For people with ankylosing spondylitis (AS) – a type of inflammatory arthritis that primarily affects the pelvis and spine – a pair of recent studies is shedding light on the possible benefits of a combination treatment with a nonsteroidal anti-inflammatory drug (NSAID) and a tumor necrosis factor (TNF) inhibitor (a type of biologic drug).
In AS, chronic inflammation in the sacroiliac joints (in the pelvis) and in the joints and ligaments along the spine creates pain and stiffness. During the early stages of the disease, joint damage may not be apparent in X-rays. (In these cases, the condition is called nonradiographic axial spondyloarthritis (nr-axSpA). As the disease progresses – and not all cases progress from nr-axSpA to AS – more joint damage occurs as the body grows new bone in an attempt to heal itself, which results in vertebrae fusing together. This reduces mobility and flexibility, and can lead to a hunched posture.
People with AS (as well as nr-axSpA) are typically first treated with an NSAID. If NSAID therapy isn’t enough, they may be treated with a TNF inhibitor, a type of biologic that blocks tumor necrosis factor, a cytokine (or molecule) that is involved in inflammation. But there is some controversy regarding treatment because study results have been inconsistent about whether TNF inhibitors or NSAIDs help stop progression of the disease or just control its symptoms.
Study data presented recently at the 2016 European Congress of Rheumatology may help settle the controversy. The two studies show that AS patients treated over a period of years with an NSAID and a TNF inhibitor, individually or together, have a lower risk of disease progression and a lower risk of developing new bone formation than those who did not take either a TNF inhibitor or an NSAID. And those who took both seemed to have the lowest risk of new bone development of all.
Lianne Gensler, MD, rheumatologist and director of the Ankylosing Spondylitis Clinic at the University of California, San Francisco Medical Center, and her colleagues presented two different studies based on data taken from the same group of AS patients, who were followed for at least two years.
The first analysis focused on how TNF inhibitors and NSAIDs separately affected “radiographic progression,” a common method that uses X-rays to measure how far the arthritis has progressed.
“We showed that TNF inhibitor use was associated with less progression over time. And in that model, NSAIDs were also associated independently with less progression,” says Dr. Gensler. Patients who had been on TNF inhibitors for 2 to 3½ years had the lowest risk of progression of all.
In the second study, Dr. Gensler’s group switched its focus to new bone formation, one of the main drivers of radiographic progression. In this analysis, they saw an interaction between the use of a TNF inhibitor and an NSAID. “There was a relationship between the NSAIDs and the TNF inhibitors,” says Dr. Gensler. “It’s the people taking NSAIDs and TNF inhibitors that have less new bone formation.”
Dr. Gensler notes that the length of time a patient was on these treatments and the amount of spinal damage they had prior to starting treatment were directly related to the amount of benefit they saw. “What we’re learning is that the earlier you start therapy and the longer you use it, the more likely you are to see the benefit of suppressing inflammation and therefore damage,” she says.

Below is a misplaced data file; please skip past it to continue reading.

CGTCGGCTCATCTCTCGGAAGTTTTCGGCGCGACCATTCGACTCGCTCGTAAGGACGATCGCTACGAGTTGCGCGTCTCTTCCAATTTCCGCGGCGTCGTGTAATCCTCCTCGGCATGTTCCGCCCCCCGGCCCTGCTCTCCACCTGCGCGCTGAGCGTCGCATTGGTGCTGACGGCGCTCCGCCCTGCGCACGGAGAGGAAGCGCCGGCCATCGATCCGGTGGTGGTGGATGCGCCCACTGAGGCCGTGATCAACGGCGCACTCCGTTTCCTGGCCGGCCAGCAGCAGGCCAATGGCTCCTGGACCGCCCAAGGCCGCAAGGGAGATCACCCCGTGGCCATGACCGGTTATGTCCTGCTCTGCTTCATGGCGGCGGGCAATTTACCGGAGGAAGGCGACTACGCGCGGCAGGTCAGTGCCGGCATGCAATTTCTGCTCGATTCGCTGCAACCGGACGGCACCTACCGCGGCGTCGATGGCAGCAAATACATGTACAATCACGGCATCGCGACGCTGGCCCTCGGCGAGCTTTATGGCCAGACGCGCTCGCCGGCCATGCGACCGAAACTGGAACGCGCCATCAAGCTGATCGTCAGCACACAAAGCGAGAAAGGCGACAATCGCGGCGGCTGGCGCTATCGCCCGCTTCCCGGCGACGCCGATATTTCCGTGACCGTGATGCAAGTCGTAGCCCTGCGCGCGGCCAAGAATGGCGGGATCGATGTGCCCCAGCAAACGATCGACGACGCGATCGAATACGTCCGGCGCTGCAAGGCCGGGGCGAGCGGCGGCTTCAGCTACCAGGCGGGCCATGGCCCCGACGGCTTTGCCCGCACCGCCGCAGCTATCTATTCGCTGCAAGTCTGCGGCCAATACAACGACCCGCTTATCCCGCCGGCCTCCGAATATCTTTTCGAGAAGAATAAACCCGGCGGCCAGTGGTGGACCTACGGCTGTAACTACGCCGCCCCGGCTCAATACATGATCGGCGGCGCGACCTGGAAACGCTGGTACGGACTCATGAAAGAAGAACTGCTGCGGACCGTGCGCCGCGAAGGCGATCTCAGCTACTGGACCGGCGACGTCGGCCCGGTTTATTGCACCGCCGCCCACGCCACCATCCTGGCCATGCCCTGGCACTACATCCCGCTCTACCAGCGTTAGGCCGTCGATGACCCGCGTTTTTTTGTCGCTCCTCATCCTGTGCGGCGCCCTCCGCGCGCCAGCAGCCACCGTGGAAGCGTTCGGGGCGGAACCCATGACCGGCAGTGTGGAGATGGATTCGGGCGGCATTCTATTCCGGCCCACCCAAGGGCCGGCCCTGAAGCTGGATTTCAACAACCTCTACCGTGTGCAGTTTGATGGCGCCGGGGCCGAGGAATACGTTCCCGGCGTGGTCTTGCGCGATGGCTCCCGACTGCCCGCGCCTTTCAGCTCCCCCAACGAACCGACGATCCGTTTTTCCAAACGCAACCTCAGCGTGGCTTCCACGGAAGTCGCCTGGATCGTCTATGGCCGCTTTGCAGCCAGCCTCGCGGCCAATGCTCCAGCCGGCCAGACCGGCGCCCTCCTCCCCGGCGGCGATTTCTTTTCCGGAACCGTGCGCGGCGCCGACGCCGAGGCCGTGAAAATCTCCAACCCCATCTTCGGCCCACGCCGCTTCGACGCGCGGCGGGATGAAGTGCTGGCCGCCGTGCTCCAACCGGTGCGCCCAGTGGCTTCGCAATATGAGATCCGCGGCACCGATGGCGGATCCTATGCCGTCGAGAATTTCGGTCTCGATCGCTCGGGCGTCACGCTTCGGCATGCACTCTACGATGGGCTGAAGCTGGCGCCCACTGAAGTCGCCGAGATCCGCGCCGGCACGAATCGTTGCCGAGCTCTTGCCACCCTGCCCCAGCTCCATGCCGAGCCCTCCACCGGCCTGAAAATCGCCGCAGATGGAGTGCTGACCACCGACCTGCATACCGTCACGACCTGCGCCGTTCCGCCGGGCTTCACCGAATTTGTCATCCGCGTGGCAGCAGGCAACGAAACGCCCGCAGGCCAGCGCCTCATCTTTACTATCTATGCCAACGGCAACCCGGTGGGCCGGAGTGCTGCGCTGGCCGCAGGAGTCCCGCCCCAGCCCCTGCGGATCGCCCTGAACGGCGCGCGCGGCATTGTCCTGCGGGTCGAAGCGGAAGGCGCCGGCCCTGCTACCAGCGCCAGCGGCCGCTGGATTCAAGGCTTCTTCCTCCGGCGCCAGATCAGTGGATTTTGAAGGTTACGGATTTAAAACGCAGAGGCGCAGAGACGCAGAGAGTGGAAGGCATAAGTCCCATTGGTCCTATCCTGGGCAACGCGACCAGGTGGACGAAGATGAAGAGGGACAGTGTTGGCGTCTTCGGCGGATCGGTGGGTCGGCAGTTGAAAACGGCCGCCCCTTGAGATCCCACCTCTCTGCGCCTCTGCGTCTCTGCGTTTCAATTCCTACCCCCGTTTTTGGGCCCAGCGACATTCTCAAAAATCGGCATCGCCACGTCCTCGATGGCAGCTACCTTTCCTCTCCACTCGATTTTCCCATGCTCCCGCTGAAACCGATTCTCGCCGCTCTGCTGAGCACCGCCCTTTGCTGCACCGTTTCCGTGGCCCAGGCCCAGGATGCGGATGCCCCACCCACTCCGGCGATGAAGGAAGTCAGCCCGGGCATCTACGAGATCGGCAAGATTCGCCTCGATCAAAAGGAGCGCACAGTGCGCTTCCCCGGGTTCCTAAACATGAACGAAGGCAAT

Joerg Ermann, MD, rheumatologist at Brigham and Women’s Hospital and instructor in medicine at Harvard Medical School, both in Boston, says that although the treatment controversy remains, shorter-term study results like these are vital to understanding this disease. “The structural damage of AS is a very slow process. The tools that we have available to measure new bone formation are not very sensitive to change. And it’s very difficult to run clinical trials [longer than] two years,” he says.
Digging deeper into these study results, Dr. Ermann adds that although it’s already been identified in a number of other studies, both of these studies provide further evidence that smoking is an important and preventable risk factor for progression and new bone formation in AS patients. In each study, patients who smoked had an approximately 2.5 greater chance of disease progression or seeing new bone formation than nonsmokers did. “There are many reasons not to smoke – cardiovascular disease, cancer, so forth – but smoking is specifically bad for patients with AS,” he says. “If [AS] patients smoke, they should definitely quit.”
Although these study results are encouraging for patients with AS, more research must be done before hard-and-fast conclusions can be drawn or changes to treatment guidelines for AS are considered. “You can’t look at this and say, you should definitely use both TNF inhibitors and NSAIDs in all patients to cause less radiographic progression,” says Dr. Gensler.
“Therapy should still be centered around quality of life and preserving function and symptom control – and less about trying to prevent [radiographic] damage, because you are only going to see that benefit in people that are at higher risk for progression,” she says.
Author: A. Kate MacDougall for the Arthritis Foundation